Market Overview

Dutch Delight At Brexit Bounty

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Dutch Delight At Brexit Bounty

Shippers are rapidly relocating distribution and storage capacity to continental Europe ahead of the U.K.'s expected exit from the European Union (EU).

Britain is scheduled to ‘Brexit' the EU with no deal on 31 October although multiple outcomes are still possible. However, as reported in FreightWaves, even if a no-deal Brexit is somehow avoided this month, the U.K.'s anticipated eventual departure is already reshaping the European logistics landscape.

Anecdotal evidence that this trend is in full flight was readily available on a fact-finding logistics tour of the Netherlands by FreightWaves last week.

Cuno Vat, CEO of Neele-Vat Logistics, a Netherlands-based logistics provider, said that while the uncertainty around Brexit had been confusing for business, new opportunities have emerged.

"We've seen a five-fold increase in requests from overseas companies currently with setups in the U.K. that want to redesign their supply chain. They are considering the Netherlands as a location and want us to be their business partners," he said.

Video Credit: Mike King/FreightWaves
Timely distribution to the U.K. from this Royal FloraHolland global flower hub and marketplace near Amsterdam will be difficult post-Brexit.

Vat explained that during the 1980s and 1990s many companies from North America and Asia established European bases in Britain to benefit from the advantages of English as a first language, openness to immigrants, a reliable legal system and relatively low taxes. Yet with Brexit threatening labor shortages, customs checks and other transactional costs, many have changed tack and are now looking to continental Europe for safe haven.

For some manufacturers, in the food industry for example, this is a short-term risk management play – they are building up temporary inventory on both sides of the English Channel to guard against short-term Brexit logistics chaos. However, others are making substantial, long-term commitments to shifting large parts of their businesses out of the U.K.

"Some companies only need temporary storage around the Brexit deadline in October, as they did in late March, the previous Brexit deadline," said Vat. "We make money on this business, but we know it won't last.

"Others are relocating from the U.K. to continental Europe; here [The Netherlands] and to other places. An enormous amount of new warehousing has been built and that demand has been picked up."

He was not alone in noting that many shippers are already transferring storage and distribution networks out of the U.K. in anticipation of increased transactional costs at the U.K. border.

Stan de Caluwe, senior supply chain solutions manager of the Holland International Distribution Council (HIDC), told FreightWaves his organization was in talks "with various logistics companies at the moment" about moving from the U.K. to the Netherlands, transfers HIDC helps to facilitate.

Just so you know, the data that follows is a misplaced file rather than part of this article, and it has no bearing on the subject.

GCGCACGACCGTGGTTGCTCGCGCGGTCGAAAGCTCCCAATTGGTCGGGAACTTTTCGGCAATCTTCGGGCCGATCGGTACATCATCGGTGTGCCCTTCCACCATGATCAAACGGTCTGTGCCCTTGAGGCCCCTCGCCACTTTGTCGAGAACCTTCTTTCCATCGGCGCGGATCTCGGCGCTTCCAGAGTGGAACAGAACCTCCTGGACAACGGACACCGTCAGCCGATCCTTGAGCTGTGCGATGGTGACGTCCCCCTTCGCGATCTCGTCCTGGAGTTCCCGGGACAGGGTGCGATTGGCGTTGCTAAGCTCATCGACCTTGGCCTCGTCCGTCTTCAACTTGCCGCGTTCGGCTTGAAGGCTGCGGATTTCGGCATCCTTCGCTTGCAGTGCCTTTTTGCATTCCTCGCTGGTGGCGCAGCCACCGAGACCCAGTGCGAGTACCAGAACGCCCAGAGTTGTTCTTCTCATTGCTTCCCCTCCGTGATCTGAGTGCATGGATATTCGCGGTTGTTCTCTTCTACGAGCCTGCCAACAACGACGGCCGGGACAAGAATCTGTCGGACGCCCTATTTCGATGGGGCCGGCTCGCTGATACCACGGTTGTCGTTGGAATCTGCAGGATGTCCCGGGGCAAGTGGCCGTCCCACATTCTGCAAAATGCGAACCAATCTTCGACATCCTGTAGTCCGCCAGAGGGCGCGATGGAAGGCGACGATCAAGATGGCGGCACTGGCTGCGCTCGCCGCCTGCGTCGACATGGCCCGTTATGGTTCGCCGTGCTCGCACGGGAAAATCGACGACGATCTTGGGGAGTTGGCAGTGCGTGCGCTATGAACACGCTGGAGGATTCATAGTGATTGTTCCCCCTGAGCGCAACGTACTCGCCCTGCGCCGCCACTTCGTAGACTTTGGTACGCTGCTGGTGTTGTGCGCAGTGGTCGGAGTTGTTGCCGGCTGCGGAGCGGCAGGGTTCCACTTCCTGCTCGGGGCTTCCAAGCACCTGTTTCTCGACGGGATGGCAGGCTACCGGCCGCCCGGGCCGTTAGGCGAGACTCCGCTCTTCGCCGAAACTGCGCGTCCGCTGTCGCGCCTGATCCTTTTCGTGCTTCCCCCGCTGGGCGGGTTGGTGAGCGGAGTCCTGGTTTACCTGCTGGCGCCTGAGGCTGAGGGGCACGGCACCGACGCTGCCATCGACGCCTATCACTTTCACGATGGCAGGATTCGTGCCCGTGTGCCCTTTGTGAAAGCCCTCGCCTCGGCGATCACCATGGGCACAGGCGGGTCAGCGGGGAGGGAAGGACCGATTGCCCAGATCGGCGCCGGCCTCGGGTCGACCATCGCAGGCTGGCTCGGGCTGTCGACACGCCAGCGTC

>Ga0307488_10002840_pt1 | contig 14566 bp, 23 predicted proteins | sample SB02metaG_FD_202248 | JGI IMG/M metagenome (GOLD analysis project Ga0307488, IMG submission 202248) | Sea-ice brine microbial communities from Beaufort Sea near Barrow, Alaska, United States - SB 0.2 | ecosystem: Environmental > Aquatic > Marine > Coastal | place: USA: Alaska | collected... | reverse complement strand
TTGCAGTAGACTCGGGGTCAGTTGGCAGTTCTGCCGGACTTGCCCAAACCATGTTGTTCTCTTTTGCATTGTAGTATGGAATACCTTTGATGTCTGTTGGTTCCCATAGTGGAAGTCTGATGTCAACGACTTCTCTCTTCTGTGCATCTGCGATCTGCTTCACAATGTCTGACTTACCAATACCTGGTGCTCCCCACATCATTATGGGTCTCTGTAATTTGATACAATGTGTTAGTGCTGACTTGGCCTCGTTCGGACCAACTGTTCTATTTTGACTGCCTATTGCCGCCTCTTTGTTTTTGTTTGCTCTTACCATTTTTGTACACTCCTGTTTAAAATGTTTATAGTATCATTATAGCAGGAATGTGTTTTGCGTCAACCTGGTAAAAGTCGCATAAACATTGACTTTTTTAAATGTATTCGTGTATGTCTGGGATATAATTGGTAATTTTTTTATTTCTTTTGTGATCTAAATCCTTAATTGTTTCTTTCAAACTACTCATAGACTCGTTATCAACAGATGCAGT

"Many are starting with additional solutions such as a second hub here and one in the U.K., then longer term are looking to move their European distribution center here and will then service the U.K. from here."

De Caluwe said that as the center of gravity in Europe shifts eastwards post-Brexit, this will drive demand for storage and distribution capacity not only in the Netherlands, but also in western Germany and Belgium.

He takes the view that "the main entry points will still be in the west of Europe," especially via the port of Rotterdam and Amsterdam Airport Schiphol, which will ensure the Netherlands maintains its prized "gateway" status.

He said interest in transferring operations was particularly enthusiastic among the financial technology, health, life science and health sectors. "Many have licensing issues if they aren't located in the European Union when Brexit happens," he added. "So those companies are in a hurry."

Jorn Douwstra, business manager for international trade and investment at Rotterdam Partners, also confirmed the trend, noting that financial and insurance companies had already moved to the Rotterdam area to avoid licensing issues.

"We think that a lot of multinationals already have a plan to move," he said. "A lot of small businesses in the U.K. don't know what to do and are waiting until there's a final decision on Brexit. And we see a lot of mid-size companies trying to make up their minds."

Douwstra continued, "If they have a large market share in mainland Europe instead of the U.K., then for a lot of companies it's beneficial to try to open a warehouse here to serve those clients, especially if they ship goods from outside the EU because you don't want to have dual tariffs."

Michiel Bakhuizen, strategic adviser for the Netherlands Foreign Investment Agency (organizers of the fact-finding tour), believes many companies are keeping their options open but if a no-deal Brexit proceeds, they will be ready to move after a relatively short interim period.

"They really want to be sure that a no-deal Brexit is definite before investing the amounts of money needed to move over to the Netherlands," he added.

More FreightWaves articles by Mike

https://www.freightwaves.com/news/author/mikeking

Image Sourced from Pixabay

Posted-In: Brexit Freight FreightwavesNews Eurozone Global Markets General

 

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